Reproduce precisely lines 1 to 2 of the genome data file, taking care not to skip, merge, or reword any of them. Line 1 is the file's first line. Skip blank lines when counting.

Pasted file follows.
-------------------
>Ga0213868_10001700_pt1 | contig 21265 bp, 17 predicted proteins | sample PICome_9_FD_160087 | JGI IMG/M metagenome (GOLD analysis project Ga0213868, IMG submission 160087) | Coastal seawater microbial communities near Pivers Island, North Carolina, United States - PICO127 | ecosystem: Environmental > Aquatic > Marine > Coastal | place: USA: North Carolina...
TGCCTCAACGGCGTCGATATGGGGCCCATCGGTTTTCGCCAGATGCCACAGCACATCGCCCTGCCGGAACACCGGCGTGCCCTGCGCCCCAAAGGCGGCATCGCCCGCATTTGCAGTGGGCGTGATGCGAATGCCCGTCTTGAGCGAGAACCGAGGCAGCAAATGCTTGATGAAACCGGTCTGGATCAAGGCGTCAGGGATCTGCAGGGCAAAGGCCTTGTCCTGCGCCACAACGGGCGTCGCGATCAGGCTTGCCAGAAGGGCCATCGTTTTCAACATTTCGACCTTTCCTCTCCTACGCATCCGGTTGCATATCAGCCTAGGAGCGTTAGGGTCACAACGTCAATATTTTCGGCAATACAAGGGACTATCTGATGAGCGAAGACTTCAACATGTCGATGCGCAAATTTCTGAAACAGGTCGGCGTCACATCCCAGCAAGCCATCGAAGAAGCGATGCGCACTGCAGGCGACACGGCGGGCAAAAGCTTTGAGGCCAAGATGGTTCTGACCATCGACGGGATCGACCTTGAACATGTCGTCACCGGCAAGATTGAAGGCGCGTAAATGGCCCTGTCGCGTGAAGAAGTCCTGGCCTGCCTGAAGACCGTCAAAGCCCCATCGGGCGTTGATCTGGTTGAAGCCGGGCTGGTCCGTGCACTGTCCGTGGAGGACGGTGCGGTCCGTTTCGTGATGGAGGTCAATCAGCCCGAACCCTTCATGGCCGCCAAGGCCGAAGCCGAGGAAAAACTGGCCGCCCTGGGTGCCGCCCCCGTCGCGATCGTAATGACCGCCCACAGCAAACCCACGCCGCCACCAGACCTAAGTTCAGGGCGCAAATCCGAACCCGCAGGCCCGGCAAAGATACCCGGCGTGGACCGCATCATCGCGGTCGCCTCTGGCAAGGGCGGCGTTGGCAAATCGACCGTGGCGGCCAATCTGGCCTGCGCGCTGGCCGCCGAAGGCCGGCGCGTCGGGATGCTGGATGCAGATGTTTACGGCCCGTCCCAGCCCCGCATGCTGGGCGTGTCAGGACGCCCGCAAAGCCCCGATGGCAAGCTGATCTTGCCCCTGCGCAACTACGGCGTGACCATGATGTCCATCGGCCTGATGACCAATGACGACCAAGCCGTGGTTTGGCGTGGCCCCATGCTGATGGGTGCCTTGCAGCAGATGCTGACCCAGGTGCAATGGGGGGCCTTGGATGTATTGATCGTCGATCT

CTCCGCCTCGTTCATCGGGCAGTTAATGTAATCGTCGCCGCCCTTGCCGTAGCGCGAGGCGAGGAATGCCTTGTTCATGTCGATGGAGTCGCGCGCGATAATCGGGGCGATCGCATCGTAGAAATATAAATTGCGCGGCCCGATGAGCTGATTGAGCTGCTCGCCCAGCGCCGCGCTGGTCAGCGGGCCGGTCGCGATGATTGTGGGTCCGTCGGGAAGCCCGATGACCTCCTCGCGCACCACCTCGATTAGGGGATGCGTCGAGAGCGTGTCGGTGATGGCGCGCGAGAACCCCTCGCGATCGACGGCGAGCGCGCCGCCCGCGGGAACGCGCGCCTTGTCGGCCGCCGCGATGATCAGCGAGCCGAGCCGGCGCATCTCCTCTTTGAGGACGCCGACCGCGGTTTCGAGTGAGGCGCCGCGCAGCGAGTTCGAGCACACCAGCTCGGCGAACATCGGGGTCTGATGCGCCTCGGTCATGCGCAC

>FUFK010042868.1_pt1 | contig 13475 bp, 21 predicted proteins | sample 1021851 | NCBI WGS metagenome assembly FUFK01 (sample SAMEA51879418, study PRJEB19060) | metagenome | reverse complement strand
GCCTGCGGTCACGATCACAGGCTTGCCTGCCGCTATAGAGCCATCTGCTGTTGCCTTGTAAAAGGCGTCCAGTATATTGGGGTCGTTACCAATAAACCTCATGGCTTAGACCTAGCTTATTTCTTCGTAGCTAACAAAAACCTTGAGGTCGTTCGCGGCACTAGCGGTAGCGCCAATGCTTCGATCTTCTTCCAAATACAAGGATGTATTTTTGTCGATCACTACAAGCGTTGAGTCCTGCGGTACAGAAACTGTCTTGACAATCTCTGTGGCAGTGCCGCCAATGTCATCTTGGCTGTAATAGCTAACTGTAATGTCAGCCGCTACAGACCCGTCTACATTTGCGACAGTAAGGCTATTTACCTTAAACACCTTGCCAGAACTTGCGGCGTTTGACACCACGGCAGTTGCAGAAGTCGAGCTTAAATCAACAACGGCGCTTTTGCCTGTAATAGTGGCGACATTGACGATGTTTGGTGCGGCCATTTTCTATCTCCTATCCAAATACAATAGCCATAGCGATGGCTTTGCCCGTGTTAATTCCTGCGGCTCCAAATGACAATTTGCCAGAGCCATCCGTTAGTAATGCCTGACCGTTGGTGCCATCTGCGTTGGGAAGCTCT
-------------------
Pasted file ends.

>Ga0213868_10001700_pt1 | contig 21265 bp, 17 predicted proteins | sample PICome_9_FD_160087 | JGI IMG/M metagenome (GOLD analysis project Ga0213868, IMG submission 160087) | Coastal seawater microbial communities near Pivers Island, North Carolina, United States - PICO127 | ecosystem: Environmental > Aquatic > Marine > Coastal | place: USA: North Carolina...
TGCCTCAACGGCGTCGATATGGGGCCCATCGGTTTTCGCCAGATGCCACAGCACATCGCCCTGCCGGAACACCGGCGTGCCCTGCGCCCCAAAGGCGGCATCGCCCGCATTTGCAGTGGGCGTGATGCGAATGCCCGTCTTGAGCGAGAACCGAGGCAGCAAATGCTTGATGAAACCGGTCTGGATCAAGGCGTCAGGGATCTGCAGGGCAAAGGCCTTGTCCTGCGCCACAACGGGCGTCGCGATCAGGCTTGCCAGAAGGGCCATCGTTTTCAACATTTCGACCTTTCCTCTCCTACGCATCCGGTTGCATATCAGCCTAGGAGCGTTAGGGTCACAACGTCAATATTTTCGGCAATACAAGGGACTATCTGATGAGCGAAGACTTCAACATGTCGATGCGCAAATTTCTGAAACAGGTCGGCGTCACATCCCAGCAAGCCATCGAAGAAGCGATGCGCACTGCAGGCGACACGGCGGGCAAAAGCTTTGAGGCCAAGATGGTTCTGACCATCGACGGGATCGACCTTGAACATGTCGTCACCGGCAAGATTGAAGGCGCGTAAATGGCCCTGTCGCGTGAAGAAGTCCTGGCCTGCCTGAAGACCGTCAAAGCCCCATCGGGCGTTGATCTGGTTGAAGCCGGGCTGGTCCGTGCACTGTCCGTGGAGGACGGTGCGGTCCGTTTCGTGATGGAGGTCAATCAGCCCGAACCCTTCATGGCCGCCAAGGCCGAAGCCGAGGAAAAACTGGCCGCCCTGGGTGCCGCCCCCGTCGCGATCGTAATGACCGCCCACAGCAAACCCACGCCGCCACCAGACCTAAGTTCAGGGCGCAAATCCGAACCCGCAGGCCCGGCAAAGATACCCGGCGTGGACCGCATCATCGCGGTCGCCTCTGGCAAGGGCGGCGTTGGCAAATCGACCGTGGCGGCCAATCTGGCCTGCGCGCTGGCCGCCGAAGGCCGGCGCGTCGGGATGCTGGATGCAGATGTTTACGGCCCGTCCCAGCCCCGCATGCTGGGCGTGTCAGGACGCCCGCAAAGCCCCGATGGCAAGCTGATCTTGCCCCTGCGCAACTACGGCGTGACCATGATGTCCATCGGCCTGATGACCAATGACGACCAAGCCGTGGTTTGGCGTGGCCCCATGCTGATGGGTGCCTTGCAGCAGATGCTGACCCAGGTGCAATGGGGGGCCTTGGATGTATTGATCGTCGATCT